• Hypoglycemia: administer juice if concious (15-30 grams cho), glucagon SQ/IM or D50 IVP if unconcious
  • Allergic reactions: administer benadryl or steroids
  • Lipodystrophy: rotate injection sitesif humulin is not being used, hypertrophy or atrophy causes sporadic absorption
  • Somogyi effect: need to decrease evening or night insulin dose, hypoglycemia with rebound hyperglycemia
  • Dawn phenomenon: moring hyperglycemia, limit or regulate snacks or meds
Type 2 treatment: oral glycemic agents
  • Not insulin
  • Work to improve the mechanisms in which insulin and glucose are produced and used by the body
Oral glycemic agents: Sulfonylureas
  • glipizide/Glucotrol, glyburide/Micronase & Diabeta, glimepiride/Amaryl)
  • stimulates secretion of insulin from pancreas
  • May cause antabuse reaction with alcohol
Oral glycemic agents: Meglitinides
  • repaglinide/Prandin
  • stimulates secretion of insuling from pancreas
  • short acting
Oral glycemic agents: Biguanides
  • metformin/Glucophage
  • prevents excess glucose release from the liver
  • increaes peripheral sensitivity to insulin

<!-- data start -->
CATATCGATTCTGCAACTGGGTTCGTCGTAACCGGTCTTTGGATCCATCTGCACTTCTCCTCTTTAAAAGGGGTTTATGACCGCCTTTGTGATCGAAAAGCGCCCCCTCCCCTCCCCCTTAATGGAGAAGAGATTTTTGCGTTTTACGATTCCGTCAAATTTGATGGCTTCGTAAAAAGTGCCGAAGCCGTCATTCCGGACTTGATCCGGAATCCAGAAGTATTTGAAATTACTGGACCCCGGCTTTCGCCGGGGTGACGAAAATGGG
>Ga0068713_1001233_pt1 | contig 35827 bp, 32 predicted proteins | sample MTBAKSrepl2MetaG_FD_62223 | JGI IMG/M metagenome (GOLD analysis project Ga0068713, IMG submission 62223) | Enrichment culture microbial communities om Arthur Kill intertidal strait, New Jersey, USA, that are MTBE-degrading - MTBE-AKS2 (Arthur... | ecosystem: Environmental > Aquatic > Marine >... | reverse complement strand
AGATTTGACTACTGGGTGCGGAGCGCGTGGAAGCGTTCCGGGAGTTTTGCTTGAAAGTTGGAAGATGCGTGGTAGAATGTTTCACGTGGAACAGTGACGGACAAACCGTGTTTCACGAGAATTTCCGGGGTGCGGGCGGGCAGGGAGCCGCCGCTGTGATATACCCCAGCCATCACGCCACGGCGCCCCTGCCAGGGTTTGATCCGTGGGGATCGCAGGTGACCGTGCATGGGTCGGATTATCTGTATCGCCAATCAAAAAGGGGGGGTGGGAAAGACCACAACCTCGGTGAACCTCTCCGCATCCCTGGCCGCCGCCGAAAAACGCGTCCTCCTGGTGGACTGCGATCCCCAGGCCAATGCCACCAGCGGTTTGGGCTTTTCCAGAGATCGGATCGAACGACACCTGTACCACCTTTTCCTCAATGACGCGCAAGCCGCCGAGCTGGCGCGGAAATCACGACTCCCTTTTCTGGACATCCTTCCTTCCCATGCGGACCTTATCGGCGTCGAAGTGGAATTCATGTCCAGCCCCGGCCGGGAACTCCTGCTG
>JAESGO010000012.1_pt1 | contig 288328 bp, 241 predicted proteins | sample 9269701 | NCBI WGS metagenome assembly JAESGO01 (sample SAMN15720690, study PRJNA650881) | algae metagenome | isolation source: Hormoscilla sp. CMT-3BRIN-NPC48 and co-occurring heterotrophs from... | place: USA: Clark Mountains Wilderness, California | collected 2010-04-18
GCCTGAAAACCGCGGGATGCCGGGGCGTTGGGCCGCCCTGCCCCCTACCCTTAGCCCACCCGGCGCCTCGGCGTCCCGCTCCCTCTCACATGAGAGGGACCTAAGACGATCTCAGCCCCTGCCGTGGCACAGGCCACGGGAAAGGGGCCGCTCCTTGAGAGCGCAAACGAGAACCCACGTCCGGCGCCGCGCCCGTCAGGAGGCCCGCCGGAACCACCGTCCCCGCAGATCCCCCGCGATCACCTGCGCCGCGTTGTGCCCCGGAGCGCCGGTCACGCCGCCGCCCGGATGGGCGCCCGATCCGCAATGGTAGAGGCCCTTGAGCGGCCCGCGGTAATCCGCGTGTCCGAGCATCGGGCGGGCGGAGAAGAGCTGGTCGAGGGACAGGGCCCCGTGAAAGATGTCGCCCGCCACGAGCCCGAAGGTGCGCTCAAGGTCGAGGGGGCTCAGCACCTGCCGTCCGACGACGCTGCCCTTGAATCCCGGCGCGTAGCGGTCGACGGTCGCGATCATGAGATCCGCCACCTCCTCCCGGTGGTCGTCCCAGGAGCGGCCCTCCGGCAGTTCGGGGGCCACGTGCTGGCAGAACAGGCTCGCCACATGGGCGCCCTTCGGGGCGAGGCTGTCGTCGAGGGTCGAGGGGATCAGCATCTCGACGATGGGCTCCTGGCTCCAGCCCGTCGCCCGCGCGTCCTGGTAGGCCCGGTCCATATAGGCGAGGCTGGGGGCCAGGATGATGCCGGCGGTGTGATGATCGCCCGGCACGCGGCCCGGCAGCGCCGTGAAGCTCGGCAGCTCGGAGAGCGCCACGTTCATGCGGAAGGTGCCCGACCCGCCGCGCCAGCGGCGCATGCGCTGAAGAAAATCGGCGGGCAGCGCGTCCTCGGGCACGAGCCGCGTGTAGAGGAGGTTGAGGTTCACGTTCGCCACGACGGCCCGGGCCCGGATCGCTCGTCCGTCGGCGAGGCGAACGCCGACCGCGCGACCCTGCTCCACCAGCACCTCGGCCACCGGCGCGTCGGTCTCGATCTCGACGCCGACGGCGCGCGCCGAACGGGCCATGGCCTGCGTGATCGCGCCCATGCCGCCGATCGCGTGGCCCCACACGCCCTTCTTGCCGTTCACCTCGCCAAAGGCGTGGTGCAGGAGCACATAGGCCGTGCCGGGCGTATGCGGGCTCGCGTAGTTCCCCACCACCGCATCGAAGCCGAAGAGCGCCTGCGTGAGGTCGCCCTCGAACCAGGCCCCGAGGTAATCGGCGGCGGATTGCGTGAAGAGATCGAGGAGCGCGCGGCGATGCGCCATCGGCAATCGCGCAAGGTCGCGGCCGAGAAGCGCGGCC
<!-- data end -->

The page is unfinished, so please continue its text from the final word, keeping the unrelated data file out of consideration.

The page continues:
• hold prior to procedures where dye in injected (can cause lactic acidosis)
  • dont use for ETOH, CHF, liver disease, renal disease
Oral glycemic agents: α-Glucosidase inhibitors
  • acarbose/Precose, miglitol/Glyset
  • acts on intestines to slow carbohydrate digestion
Oral glycemic agents: Thiazolidnediones
  • rosiglitazone/Avandia, pioglitazone/Actos
  • acts on muscle cells to increase sensitivity to insulin
  • Don't use with CHF
  • Increased risk for MI and CVA
Oral Glycemic Agents: dipeptidyl peptidase-f (DDP-4) inhibitors
  • decreased weight gain
Drug therapy: other agents
  • Amylin analog: pramlintide (symlin) for type 1/2
  • can cause profound hypoglycemia
  • Incretin mimetics (byetta): type 2, delays gastric emptying,
  • can cause acute pancreatitis and kidney problems
Drug interactions: drugs that affect blood glucose levels
  • B-adrenergic blockers
  • thiazide and loop diuretics
  • glucocorticoids
New developments in diabetic therapy
  • New delivery systems (not all yet approved by FDA)
  • skin patch
  • oral spray
  • insulin pills
  • jet injector
  • Taken off the market: inhaled insulin
Nutritional Therapy
  • American diabetes association (ADA)
  • guidelines indicante that within the context of an overall healthy eating plan, a person with diabetes can eat the same foods as a person who does not have diabetes
  • OVerall goal: assist people in making changes in nutrition and exercise habits that will lead to improved metabolic control
Nutritional therapy
  • Type 1: meal plan based on the individual's food intake and is balanced with insulin and exercise patterns
  • Type 2: emphasis placed on acheiving glucose, lipid, and BP goals, calorie reduction